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Spectrum

Panel Discusses Spectrum Auctions, Internet Protocol Transition, and Broadband Adoption as Key Technology Policy Areas

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WASHINGTON, June 26, 2013 – Spectrum policy, technology training and elevating the levels of broadband adoption and usage dominated a panel discussion here Wednesday, dubbed “The X-Factors of Tech Policy Today: Keeping Pace in the Broadband Race,” and hosted by the Joint Center for Political and Economic Studies.

During the panel at the event, Rick Boucher, Honorary Chairman of the Internet Innovation Alliance, said that placing auction restrictions on large providers such as AT&T and Verizon would be counterproductive.

Such restrictions would be defeat the goals of the auction, he said. Government is depending on the revenue that large carriers will provide and has already been allocated to a number of projects, including a first responder network.

Additional, he said, carriers need the additional spectrum in order to meet the growing needs of consumers; broadcasters need the revenue as an incentive to offer spectrum for auction; and many supporters are counting on the revenue to help reduce the federal deficit.

Revenue will not meet expectations if large carriers are restricted, Boucher said.

Boucher said that Congress had ordered the Federal Communications Commission not to prevent any qualified entity from participating in the auction.

Louis Peraertz, Legal Advisor on Wireless, International and Public Safety for Acting FCC Chairwoman Mignon Clyburn, said that the FCC had been given the authority to establish rules regarding spectrum aggregation.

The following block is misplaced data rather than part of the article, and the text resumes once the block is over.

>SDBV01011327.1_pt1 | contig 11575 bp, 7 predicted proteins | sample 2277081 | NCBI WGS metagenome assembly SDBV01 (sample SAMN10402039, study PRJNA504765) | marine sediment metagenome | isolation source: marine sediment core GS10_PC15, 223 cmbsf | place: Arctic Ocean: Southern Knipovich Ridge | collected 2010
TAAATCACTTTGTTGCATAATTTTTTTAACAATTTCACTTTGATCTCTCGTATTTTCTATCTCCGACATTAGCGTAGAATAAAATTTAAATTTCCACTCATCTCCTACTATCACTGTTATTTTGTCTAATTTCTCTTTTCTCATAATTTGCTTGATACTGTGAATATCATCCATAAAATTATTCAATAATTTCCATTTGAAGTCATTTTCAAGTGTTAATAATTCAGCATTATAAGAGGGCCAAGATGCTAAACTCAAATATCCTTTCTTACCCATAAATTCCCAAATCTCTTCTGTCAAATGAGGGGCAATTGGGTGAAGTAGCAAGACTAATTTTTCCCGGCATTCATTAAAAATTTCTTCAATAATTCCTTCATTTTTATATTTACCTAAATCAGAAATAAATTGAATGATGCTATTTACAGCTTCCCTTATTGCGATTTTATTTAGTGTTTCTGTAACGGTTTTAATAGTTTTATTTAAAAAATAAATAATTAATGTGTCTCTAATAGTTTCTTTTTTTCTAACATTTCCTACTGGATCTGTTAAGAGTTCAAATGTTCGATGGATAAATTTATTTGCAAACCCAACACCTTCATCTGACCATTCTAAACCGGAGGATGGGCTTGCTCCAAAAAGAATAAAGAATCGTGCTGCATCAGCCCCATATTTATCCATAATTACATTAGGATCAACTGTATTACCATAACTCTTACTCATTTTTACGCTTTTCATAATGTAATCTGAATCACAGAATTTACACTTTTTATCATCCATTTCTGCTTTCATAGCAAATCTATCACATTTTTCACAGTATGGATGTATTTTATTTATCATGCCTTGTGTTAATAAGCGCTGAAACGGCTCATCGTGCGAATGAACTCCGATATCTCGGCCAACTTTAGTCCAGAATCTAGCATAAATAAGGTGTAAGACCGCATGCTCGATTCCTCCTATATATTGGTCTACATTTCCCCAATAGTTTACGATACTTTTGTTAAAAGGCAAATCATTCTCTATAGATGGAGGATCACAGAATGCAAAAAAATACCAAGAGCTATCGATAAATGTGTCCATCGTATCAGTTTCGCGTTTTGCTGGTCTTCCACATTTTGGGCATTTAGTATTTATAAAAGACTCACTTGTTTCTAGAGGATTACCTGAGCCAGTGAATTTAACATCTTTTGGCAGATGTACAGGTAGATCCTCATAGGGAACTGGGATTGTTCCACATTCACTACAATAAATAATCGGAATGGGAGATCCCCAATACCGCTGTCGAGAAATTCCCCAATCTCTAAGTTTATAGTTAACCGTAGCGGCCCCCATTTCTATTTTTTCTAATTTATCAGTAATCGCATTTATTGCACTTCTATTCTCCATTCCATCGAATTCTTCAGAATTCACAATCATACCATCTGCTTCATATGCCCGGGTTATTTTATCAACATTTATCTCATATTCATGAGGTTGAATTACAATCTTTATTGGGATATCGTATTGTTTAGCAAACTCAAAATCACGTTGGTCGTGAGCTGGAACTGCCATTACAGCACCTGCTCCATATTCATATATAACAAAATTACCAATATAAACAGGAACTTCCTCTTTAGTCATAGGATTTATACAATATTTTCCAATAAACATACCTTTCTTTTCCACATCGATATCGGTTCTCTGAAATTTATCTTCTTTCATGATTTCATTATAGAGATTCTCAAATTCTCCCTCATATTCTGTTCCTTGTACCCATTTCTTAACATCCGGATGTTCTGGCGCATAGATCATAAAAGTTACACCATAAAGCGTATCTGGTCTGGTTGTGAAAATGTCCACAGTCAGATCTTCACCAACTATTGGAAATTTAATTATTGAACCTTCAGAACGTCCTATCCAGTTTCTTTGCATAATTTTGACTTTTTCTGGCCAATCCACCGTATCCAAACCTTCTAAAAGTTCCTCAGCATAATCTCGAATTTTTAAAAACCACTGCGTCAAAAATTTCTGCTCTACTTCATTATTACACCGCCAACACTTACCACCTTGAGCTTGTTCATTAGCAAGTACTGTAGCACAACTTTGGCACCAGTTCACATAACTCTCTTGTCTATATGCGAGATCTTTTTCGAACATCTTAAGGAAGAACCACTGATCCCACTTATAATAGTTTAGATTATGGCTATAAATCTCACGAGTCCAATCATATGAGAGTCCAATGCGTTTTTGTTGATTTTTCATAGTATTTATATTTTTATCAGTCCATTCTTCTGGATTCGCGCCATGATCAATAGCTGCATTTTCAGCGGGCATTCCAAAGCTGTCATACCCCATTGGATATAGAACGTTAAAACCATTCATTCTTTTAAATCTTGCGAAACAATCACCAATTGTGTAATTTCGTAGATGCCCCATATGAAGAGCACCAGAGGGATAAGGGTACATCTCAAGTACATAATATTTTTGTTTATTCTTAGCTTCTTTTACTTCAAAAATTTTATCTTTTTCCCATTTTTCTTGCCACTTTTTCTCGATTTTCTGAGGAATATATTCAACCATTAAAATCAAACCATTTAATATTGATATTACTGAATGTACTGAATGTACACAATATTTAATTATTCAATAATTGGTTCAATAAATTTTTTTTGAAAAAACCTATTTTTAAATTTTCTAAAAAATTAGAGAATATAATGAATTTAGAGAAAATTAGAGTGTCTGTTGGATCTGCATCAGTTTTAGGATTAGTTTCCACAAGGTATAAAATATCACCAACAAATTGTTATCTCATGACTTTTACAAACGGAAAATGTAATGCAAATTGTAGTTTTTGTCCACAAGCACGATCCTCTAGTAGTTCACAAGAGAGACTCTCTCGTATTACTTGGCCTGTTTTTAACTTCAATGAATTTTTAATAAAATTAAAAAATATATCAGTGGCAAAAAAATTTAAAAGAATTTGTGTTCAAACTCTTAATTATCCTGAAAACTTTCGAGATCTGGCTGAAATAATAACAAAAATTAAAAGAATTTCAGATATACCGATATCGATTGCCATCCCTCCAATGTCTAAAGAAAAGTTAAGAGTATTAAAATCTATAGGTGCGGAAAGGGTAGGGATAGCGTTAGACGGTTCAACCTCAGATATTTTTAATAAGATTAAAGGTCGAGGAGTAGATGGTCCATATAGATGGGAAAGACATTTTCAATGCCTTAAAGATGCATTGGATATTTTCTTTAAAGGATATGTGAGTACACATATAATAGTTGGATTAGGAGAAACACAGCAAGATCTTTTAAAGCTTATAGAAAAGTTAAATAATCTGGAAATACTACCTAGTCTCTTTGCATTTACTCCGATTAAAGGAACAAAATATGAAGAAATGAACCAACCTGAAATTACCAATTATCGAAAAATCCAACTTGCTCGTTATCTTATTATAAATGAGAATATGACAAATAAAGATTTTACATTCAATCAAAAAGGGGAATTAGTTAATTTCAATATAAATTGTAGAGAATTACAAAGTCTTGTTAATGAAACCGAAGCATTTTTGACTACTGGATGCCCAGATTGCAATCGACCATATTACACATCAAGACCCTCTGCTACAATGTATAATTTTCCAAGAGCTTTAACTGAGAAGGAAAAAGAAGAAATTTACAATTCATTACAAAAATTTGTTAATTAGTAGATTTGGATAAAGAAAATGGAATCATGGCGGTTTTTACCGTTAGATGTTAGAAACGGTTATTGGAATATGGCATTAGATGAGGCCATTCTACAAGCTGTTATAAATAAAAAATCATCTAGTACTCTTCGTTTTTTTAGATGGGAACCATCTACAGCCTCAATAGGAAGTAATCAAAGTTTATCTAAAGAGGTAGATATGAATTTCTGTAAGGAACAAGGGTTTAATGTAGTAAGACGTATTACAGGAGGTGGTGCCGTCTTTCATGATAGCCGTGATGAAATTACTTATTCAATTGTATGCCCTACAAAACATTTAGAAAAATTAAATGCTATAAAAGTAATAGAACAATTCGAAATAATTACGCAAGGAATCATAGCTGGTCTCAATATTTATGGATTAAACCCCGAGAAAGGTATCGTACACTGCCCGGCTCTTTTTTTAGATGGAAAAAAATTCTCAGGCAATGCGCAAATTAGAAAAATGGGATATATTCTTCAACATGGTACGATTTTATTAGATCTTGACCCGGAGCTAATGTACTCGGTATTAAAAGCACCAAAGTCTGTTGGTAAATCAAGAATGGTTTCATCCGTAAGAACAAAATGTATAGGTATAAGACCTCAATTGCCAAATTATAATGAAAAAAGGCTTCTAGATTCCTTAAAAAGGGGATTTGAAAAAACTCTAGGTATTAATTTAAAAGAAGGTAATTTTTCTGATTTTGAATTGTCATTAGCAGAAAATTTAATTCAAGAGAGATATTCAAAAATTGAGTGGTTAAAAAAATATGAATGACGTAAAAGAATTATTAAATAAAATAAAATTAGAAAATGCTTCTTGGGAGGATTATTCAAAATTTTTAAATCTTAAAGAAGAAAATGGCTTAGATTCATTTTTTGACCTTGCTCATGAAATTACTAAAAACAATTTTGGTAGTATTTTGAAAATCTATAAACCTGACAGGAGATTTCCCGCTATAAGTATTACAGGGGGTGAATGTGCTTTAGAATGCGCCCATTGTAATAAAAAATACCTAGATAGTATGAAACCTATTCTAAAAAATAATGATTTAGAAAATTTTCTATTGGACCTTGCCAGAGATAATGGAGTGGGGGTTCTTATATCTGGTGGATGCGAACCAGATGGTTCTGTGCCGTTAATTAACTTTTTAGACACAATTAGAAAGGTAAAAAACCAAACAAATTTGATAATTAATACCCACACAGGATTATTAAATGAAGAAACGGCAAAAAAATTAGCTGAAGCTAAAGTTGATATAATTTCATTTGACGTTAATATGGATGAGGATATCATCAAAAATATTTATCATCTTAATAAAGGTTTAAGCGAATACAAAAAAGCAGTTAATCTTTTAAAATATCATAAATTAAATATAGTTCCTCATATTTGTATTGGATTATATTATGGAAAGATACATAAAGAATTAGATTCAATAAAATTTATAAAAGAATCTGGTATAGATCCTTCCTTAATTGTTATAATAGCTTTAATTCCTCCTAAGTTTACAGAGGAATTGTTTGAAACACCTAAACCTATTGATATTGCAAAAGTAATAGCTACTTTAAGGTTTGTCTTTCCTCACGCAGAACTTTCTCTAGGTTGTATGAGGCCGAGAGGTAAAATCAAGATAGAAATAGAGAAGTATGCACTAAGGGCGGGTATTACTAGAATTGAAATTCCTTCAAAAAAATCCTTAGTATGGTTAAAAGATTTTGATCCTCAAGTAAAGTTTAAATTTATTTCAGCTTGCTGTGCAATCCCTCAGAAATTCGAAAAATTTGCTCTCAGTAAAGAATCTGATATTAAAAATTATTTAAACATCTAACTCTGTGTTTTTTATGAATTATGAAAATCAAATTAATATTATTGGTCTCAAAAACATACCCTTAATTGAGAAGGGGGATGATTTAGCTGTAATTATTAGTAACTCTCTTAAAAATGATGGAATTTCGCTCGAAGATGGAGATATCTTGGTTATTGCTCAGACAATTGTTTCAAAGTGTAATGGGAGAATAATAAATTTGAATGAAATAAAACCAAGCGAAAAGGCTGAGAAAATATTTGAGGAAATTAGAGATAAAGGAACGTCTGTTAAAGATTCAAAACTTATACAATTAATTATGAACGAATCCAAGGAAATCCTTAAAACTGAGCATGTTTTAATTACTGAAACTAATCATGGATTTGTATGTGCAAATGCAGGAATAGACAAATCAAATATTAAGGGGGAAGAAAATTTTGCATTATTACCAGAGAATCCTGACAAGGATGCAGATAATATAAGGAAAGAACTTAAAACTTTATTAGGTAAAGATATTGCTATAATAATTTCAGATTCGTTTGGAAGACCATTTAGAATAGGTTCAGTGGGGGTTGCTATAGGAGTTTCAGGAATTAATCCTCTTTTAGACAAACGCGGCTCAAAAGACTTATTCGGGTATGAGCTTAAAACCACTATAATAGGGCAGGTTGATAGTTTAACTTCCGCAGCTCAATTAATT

Vice President and COO of the Minority Media and Telecommunications Council Maurita Coley was also concerned with the spectrum auction. Because she said that minorities rely heavily on wireless broadband access, Coley said it was important that carriers acquire the spectrum that need through the auction to continue providing this service. She also noted that minority entrepreneurs need to be involved in the process.

The group also discussed the internet protocol transition. Boucher emphasized the need to abandon outdated regulations that require companies to maintain the entirety of their legacy networks for a shrinking number of customers, which hold up money that could be invested in new networks.  He also said that no consumers should be left behind or given inferior service during the IP transition.

“Consumer interest must be acknowledged and protected,” Boucher said.

Boucher’s group, the Internet Innovation Alliance, was an event co-sponsor.

The panel touched on a few other topics related to broadband policy. John Horrigan, Vice President and Director of the Media and Technology at the Joint Center, advised state governments to invest in local broadband initiatives to encourage further private investment. Additionally, Paraertz affirmed the commission’s commitment to policies to encourage the accessibility, affordability, and adoption of broadband.

In the closing of the event, each panelist identified what they perceived to be the one “X-factor” of technology policy. For Paraertz, competition was key.

Coley echoed Boucher’s sentiment of not leaving anyone behind.

“We want to make sure that there is inclusion of the least of us,” she said.

Boucher said encouraging broadband deployment and adoption is critical.

Horrigan urged training for digital skills to allow people to take full advantage of broadband benefits.

“The internet is about to get a whole lot more useful to individuals and society,” he said.

In the keynote address, Robert Yadon, Director of the Digital Policy Institute at Ball State University, which is based in Muncie, Indiana, and which also co-sponsored the event, presented his research on key factors that are necessary for economic development through broadband deployment and adoption. This type of development is particularly important because job creation in this sector is outpacing every other sector at a ratio of three to one, he noted.

Yadon said that a strong science, technology, engineering and mathematics education  program, a large presence of human capital, abundance of research and development and patent output, the existence of venture capital, and a strong broadband infrastructure were crucial.